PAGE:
Day that Went Awry

Stuck in the mud

Bemboom buries skid loader

Posted

GILMAN, Minn. — Drier-than-normal conditions made for the ideal situation for Ron Bemboom to clean up a section of pasture that goes through a swamp — or so he thought.

Bemboom and his son, Shawn, milk 70 cows near Gilman.

They have been renting pasture ground for Shawn’s herd of beef cattle and farming the land that surrounds the pasture. A section of fence in the pasture needed to be replaced.

With the warmer temperatures, March 11 seemed like an ideal day to tackle the project.

“We figured since it is dry and the ground should be frozen, it should work to push out the old fence and clear room for a new fence,” Bemboom said.

To increase their chances of success, the duo borrowed a skid loader with tracks from Shawn’s father-in-law. Bemboom drove the skid loader to the rented ground 1 mile down the road and started the job by cleaning up the pasture ground.

“Everything was going just fine,” Bemboom said. “Then, I noticed some standing water I thought should be frozen. So, I did another big push, and I slid into the water. I tried to back out, but the skid loader just dug deeper in the rut.”

The skid loader started to tip to the side as it got hung up on the uneven ground. The sensors kicked in and automatically turned the skid loader off. With the bucket of the skid loader halfway in the air, the door could not be opened, locking Bemboom inside.

“Luckily, I had my cell phone with me, and I called Shawn,” Bemboom said. “He brought a tractor and chain. He was able to tip me back upright but had to go back home and get another tow strap to pull me out.”

With Bemboom still in the skid loader and Shawn in the CASE IH 2294 about 80 feet away, the duo tried for an hour to get the skid loader unstuck. The ground where the skid loader and Bemboom sat was rough, but where Shawn and the tractor sat was smooth and frozen, making it hard for Shawn to get traction and enough force to pull the skid loader out.

 “We finally got it unstuck, but when we were pulling it out, the track started to fall off,” Bemboom said. “It was completely full of mud.”

With little track skid loader experience, the father-son team called a friend, Charlie Lentener, to help them with the track.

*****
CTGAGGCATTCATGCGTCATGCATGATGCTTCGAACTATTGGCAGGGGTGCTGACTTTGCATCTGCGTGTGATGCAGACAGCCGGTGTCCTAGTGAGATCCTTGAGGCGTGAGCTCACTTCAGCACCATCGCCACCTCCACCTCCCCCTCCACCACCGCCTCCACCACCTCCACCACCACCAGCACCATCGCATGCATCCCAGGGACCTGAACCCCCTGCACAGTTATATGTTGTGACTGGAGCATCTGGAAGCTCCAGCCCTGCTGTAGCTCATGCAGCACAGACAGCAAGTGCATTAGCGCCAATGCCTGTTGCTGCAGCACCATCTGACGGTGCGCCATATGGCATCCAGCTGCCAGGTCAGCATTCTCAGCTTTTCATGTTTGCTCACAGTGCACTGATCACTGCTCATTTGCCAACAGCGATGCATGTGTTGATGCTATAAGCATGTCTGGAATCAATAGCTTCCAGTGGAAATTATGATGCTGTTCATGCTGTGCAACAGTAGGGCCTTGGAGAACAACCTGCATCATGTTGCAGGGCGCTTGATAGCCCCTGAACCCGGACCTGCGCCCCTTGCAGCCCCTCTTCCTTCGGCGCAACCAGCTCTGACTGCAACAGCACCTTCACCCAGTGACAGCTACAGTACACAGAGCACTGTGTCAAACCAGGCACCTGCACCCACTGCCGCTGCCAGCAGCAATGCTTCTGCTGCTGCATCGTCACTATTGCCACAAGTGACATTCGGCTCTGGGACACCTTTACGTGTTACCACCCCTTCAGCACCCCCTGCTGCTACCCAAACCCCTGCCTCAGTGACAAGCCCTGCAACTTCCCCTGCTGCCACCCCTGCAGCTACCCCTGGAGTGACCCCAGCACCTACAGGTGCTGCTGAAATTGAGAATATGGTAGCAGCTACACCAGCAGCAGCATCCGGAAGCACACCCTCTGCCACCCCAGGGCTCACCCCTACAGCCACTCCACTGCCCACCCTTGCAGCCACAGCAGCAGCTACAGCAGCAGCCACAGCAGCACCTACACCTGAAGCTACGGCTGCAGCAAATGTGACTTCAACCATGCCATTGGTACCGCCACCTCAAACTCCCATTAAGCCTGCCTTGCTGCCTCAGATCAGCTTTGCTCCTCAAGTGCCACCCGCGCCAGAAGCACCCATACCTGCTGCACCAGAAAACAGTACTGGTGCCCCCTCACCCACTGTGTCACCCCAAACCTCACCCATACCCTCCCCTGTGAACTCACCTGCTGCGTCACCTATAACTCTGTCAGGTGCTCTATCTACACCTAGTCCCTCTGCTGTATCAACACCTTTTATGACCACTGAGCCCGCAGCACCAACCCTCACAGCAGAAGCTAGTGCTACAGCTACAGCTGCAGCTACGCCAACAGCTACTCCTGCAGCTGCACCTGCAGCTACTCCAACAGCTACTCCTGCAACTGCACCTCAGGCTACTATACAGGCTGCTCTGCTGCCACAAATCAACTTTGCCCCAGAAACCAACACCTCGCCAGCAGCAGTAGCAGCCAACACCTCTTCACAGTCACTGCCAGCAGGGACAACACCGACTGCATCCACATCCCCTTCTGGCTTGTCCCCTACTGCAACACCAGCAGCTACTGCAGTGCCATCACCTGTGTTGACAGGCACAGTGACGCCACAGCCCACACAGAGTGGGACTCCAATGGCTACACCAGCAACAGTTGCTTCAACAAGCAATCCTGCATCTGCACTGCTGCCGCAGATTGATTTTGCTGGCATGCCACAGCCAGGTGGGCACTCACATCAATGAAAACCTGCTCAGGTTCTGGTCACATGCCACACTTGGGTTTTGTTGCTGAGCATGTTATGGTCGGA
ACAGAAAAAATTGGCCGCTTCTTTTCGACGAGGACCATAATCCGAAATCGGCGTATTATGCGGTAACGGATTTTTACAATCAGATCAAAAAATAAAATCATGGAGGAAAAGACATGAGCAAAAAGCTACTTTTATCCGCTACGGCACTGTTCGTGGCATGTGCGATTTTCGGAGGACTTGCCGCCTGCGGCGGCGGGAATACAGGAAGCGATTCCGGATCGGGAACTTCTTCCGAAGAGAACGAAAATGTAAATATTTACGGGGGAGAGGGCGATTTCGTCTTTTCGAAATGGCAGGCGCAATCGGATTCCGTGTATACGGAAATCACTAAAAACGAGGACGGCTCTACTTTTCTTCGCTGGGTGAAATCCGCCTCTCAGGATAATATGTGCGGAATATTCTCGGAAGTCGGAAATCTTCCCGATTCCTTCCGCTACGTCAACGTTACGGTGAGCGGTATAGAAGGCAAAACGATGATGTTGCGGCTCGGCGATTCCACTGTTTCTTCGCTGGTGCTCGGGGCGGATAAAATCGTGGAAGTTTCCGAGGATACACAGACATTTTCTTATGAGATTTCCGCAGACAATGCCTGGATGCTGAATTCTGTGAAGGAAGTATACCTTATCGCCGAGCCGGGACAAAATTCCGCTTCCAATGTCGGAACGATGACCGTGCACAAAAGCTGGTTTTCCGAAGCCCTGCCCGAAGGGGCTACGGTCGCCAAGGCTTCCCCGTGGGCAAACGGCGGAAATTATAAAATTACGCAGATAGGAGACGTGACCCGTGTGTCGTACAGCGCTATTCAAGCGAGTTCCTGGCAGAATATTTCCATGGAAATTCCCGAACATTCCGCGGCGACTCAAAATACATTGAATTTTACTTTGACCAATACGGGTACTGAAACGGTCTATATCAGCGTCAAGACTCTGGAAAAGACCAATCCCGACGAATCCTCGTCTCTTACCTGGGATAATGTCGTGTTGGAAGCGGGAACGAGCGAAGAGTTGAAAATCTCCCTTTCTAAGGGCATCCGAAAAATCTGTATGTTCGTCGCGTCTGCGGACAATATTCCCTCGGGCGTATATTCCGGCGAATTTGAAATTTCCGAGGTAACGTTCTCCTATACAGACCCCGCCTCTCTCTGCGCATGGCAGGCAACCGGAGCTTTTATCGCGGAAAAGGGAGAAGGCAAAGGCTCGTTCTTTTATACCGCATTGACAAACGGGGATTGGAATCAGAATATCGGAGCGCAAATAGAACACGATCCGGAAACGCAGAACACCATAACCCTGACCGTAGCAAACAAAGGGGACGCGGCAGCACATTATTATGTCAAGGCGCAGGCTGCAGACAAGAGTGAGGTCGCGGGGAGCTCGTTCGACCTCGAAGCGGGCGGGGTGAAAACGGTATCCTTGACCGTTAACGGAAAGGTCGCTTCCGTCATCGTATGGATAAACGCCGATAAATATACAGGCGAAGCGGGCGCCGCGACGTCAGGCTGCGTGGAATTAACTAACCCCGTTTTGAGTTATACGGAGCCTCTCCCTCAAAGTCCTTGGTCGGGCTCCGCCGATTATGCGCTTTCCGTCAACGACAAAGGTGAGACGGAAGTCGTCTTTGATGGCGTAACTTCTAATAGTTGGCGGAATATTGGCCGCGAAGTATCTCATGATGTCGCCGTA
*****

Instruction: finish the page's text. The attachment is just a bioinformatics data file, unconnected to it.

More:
“It took a couple of hours to get the skid loader track back on and cleaned up to be able to present to the father-in-law once again,” Bemboom said. “It wasn’t my skid loader, and it was one of those situations where everything happened just right so everything that could go wrong did go wrong.”

Bemboom’s eventful day was not over yet. Once everything was cleaned and addressed, Bemboom went home for supper. As soon as he walked in the house, his wife, Amy, said she had bad news. Their 6-month-old puppy had broken his leash and run away.

The Bembooms put down their old farm dog a year ago, and last summer, a family friend gave them a puppy, Bear. The young Bear is still learning about farm boundaries.

“We looked in all the sheds, barns and calf huts,” Bemboom said. “We were about ready to give up and say we will have to just wait for him to come home when Amy said she was going to drive around town to look for him. I didn’t think he would go that far.”

The Bembooms farm is on the edge of town, and after driving a few blocks down the road, Amy found Bear sitting in front of the liquor store. She opened the car door, Bear jumped in, and the two went home.

“When Amy told me where she found him, I said, ‘With the day I had, I should be the one standing in front of the liquor store,’” Bemboom said.

At the end of the day, the skid loader was clean, in working condition and back with Shawn’s father-in-law, and Bear was home safe and sound.

“Thinking about it later, I don’t know what I would have done if I didn’t have my cell phone,” Bemboom said. “How long would I have had to sit there until someone found me?”

In the days since the incident, Bemboom learned why that spot in the pasture was always left alone.

“Now I know where not to drive,” Bemboom said. “The people that own the pasture said they always meant to tell me to never go down in that spot because there is a natural spring, so the ground is always soft and doesn’t completely freeze over. They had gotten stuck there before too.”

Comments

No comments on this item Please log in to comment by clicking here